Museo Correr

Museo Correr

TERRITORY IN THE INFORMATION SOCIETY. From cartography to digital mapping.


Housed on the first and second floor of the Museo Correr, the exhibition will be open to the public from 1 May to 11 July 2004 at the usual museum hours.
Under the Patronage of the President of the Italian Republic, the exhibition is under the aegis of the Italian Prime Minister’s Office and the ministries of Defence, Education, University and Research, Environment and Technological Innovation. It has been organised by the Regional Government of the Veneto, the Venice City Council, the Military Geographical Institute and the Venice Architect Faculty, in partnership with the European Space Agency (ESA), the ESRI Italy, Planetek Italia and the CGR Aerial Photography Company.

Opening in conjunction with Army Day, this innovative exhibition is on a European scale and intends to explore the changes in the representation of territory made possible by the advent of new technologies. It also offers a stimulating overview of the rich collection of ancient maps and cartographical works that are housed in the Museo Correr.
Co-ordinated by Giandomenico Romanelli, the Committee of Experts for the show comprises four curators – Andrea Cantile, Maurizio de Gennaro, Luigi De Prinzio and Camillo Tonini – who in their work have drawn on the collaboration of Salvatore Arca, Giovannio Biallo, Alberta Bianchin, Francesca Cavazzana, Carlo Colella , Maurizio Fea, Mario Fondelli, Francesco Guerra, Paolo Lombroso, Giulio Macchi, Bernardo Secchi, Giovanni Sylos Labini and Antonio Zampieri.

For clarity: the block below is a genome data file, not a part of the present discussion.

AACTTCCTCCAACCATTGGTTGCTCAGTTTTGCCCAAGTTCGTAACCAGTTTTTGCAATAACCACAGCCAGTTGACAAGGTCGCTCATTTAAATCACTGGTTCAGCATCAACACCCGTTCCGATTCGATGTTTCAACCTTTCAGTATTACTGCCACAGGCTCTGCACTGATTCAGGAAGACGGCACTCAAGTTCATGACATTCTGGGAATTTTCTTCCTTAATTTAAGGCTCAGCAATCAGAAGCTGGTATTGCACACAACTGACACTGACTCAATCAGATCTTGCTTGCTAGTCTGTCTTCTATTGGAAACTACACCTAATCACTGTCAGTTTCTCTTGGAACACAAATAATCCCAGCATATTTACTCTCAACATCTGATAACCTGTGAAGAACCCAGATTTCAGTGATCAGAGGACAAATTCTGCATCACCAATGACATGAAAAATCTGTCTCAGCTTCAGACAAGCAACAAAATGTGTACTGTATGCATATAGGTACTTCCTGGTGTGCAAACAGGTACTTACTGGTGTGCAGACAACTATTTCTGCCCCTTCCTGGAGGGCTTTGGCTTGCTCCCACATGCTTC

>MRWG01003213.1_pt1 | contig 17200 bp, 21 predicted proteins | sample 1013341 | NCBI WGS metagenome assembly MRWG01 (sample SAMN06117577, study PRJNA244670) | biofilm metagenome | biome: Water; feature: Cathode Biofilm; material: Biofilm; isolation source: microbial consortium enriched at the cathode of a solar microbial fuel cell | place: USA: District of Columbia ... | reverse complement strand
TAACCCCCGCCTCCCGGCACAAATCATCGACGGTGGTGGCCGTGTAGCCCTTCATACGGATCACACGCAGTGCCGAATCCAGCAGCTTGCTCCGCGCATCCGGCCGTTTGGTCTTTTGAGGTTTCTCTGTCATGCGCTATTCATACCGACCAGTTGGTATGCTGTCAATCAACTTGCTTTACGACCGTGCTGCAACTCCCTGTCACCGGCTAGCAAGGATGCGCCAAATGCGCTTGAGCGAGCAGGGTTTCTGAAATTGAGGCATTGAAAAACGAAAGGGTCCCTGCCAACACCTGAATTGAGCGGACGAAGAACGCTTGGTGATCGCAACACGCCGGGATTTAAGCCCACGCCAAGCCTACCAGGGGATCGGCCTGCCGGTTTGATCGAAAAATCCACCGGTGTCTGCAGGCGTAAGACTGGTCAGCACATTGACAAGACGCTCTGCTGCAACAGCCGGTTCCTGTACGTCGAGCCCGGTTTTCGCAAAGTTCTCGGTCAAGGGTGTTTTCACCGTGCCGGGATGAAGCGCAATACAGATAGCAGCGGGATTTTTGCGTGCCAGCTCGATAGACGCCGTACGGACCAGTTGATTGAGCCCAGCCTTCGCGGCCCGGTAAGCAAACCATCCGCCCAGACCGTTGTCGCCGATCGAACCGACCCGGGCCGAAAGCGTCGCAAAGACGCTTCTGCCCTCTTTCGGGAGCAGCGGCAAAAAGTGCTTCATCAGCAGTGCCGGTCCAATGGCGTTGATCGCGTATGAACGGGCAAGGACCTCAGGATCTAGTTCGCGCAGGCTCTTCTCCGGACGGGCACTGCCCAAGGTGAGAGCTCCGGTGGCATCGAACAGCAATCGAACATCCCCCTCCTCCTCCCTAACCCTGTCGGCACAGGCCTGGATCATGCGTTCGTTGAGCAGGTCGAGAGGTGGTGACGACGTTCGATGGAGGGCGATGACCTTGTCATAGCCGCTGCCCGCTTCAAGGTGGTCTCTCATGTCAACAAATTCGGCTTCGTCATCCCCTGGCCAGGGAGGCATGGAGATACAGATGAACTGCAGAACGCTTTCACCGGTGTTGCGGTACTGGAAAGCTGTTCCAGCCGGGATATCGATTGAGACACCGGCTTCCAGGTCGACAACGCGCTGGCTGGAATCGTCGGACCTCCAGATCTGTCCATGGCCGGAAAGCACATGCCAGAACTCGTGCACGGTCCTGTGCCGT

Published by the Istituto Geografico Militare, the catalogue is edited by Andrea Cantile.
Exhibition Design is by Alberto Prandi.

Special thanks to: Assiteca, Autorità di Bacino dei fiumi dell’Alto Adriatico, Autorità Portuale di Venezia, Geosigma, Insula, Intergraph, Trimble Geodesia ,Vesta.
The four sections of the exhibition are dedicated to: ancient cartography; the application of scientific processes to the mapping of territory in the period from the end of the eighteenth century to the first experiments with terrestrial photogrammetry; geographical information and its role in in regional development; new technologies and integrated system of territorial knowledge.
The forty rooms on the first and second floor of the museum house more than 250 pieces, ranging from ancient parchment maps to the latest generations of geographical database, from state-of-the-art technological equipment to scientific instruments dating from the Age of Humanism.
These exhibits will be accompanied by a rich range of informative material; and the show will provide a series of opportunities for further study and technical/cultural debate regarding a whole range of concerns of great contemporary relevance. The event is addressed to the young, to those in public government responsible for the management of territorial resources, to those who work in the various professional sectors involved, and of course to the general public. The documents and instruments on display offer a fascinating picture of five centuries of history, providing a first-hand encounter with a technological revolution that is still taking place.